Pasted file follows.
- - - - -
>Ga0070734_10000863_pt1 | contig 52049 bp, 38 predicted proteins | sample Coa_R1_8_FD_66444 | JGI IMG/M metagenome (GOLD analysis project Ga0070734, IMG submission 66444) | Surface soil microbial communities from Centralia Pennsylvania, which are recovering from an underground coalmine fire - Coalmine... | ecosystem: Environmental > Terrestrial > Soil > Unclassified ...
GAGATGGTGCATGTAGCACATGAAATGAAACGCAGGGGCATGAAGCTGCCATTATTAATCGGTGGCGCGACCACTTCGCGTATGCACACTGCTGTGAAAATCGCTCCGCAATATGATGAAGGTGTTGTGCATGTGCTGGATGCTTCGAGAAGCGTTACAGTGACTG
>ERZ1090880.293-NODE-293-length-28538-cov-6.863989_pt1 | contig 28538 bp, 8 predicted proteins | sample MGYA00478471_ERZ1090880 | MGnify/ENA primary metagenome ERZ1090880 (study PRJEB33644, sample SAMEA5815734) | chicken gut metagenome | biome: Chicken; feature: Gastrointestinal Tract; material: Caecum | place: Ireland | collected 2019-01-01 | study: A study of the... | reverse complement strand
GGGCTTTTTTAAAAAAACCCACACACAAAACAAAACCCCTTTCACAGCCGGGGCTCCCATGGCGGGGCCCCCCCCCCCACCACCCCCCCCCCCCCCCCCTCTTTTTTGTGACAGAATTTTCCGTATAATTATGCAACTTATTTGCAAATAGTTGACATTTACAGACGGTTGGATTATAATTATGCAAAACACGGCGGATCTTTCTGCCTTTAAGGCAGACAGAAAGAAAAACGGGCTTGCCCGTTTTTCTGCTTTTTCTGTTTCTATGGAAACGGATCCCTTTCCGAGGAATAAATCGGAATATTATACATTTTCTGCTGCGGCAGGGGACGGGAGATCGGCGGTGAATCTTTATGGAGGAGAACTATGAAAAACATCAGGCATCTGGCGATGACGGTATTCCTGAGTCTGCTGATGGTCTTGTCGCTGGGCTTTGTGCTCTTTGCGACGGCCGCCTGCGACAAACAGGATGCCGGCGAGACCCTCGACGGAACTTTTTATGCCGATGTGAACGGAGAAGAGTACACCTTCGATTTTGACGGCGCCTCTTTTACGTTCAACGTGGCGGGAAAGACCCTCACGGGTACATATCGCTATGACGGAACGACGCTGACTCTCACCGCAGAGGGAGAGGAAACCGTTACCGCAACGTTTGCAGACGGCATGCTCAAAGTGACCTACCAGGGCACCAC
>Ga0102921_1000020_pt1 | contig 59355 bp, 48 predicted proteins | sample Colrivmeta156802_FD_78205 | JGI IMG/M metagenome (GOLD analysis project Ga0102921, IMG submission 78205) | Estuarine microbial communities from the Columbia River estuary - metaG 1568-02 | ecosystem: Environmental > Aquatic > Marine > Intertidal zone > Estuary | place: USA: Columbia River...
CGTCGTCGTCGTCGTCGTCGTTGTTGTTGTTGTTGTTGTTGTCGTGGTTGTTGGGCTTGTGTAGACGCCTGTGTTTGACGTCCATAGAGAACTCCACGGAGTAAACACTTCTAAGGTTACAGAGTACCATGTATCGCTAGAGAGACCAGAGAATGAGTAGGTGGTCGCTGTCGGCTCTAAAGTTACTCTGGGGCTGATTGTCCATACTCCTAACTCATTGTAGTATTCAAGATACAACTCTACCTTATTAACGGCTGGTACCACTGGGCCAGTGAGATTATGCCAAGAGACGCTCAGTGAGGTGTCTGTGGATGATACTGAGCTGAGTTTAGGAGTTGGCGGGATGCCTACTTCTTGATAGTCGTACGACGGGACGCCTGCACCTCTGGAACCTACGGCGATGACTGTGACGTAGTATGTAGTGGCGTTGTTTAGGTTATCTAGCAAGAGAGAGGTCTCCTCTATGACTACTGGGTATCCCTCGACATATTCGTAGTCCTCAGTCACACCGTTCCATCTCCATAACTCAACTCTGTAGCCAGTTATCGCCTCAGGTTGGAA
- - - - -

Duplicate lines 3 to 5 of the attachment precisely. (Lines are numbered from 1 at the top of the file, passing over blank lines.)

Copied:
>ERZ1090880.293-NODE-293-length-28538-cov-6.863989_pt1 | contig 28538 bp, 8 predicted proteins | sample MGYA00478471_ERZ1090880 | MGnify/ENA primary metagenome ERZ1090880 (study PRJEB33644, sample SAMEA5815734) | chicken gut metagenome | biome: Chicken; feature: Gastrointestinal Tract; material: Caecum | place: Ireland | collected 2019-01-01 | study: A study of the... | reverse complement strand
GGGCTTTTTTAAAAAAACCCACACACAAAACAAAACCCCTTTCACAGCCGGGGCTCCCATGGCGGGGCCCCCCCCCCCACCACCCCCCCCCCCCCCCCCTCTTTTTTGTGACAGAATTTTCCGTATAATTATGCAACTTATTTGCAAATAGTTGACATTTACAGACGGTTGGATTATAATTATGCAAAACACGGCGGATCTTTCTGCCTTTAAGGCAGACAGAAAGAAAAACGGGCTTGCCCGTTTTTCTGCTTTTTCTGTTTCTATGGAAACGGATCCCTTTCCGAGGAATAAATCGGAATATTATACATTTTCTGCTGCGGCAGGGGACGGGAGATCGGCGGTGAATCTTTATGGAGGAGAACTATGAAAAACATCAGGCATCTGGCGATGACGGTATTCCTGAGTCTGCTGATGGTCTTGTCGCTGGGCTTTGTGCTCTTTGCGACGGCCGCCTGCGACAAACAGGATGCCGGCGAGACCCTCGACGGAACTTTTTATGCCGATGTGAACGGAGAAGAGTACACCTTCGATTTTGACGGCGCCTCTTTTACGTTCAACGTGGCGGGAAAGACCCTCACGGGTACATATCGCTATGACGGAACGACGCTGACTCTCACCGCAGAGGGAGAGGAAACCGTTACCGCAACGTTTGCAGACGGCATGCTCAAAGTGACCTACCAGGGCACCAC
>Ga0102921_1000020_pt1 | contig 59355 bp, 48 predicted proteins | sample Colrivmeta156802_FD_78205 | JGI IMG/M metagenome (GOLD analysis project Ga0102921, IMG submission 78205) | Estuarine microbial communities from the Columbia River estuary - metaG 1568-02 | ecosystem: Environmental > Aquatic > Marine > Intertidal zone > Estuary | place: USA: Columbia River...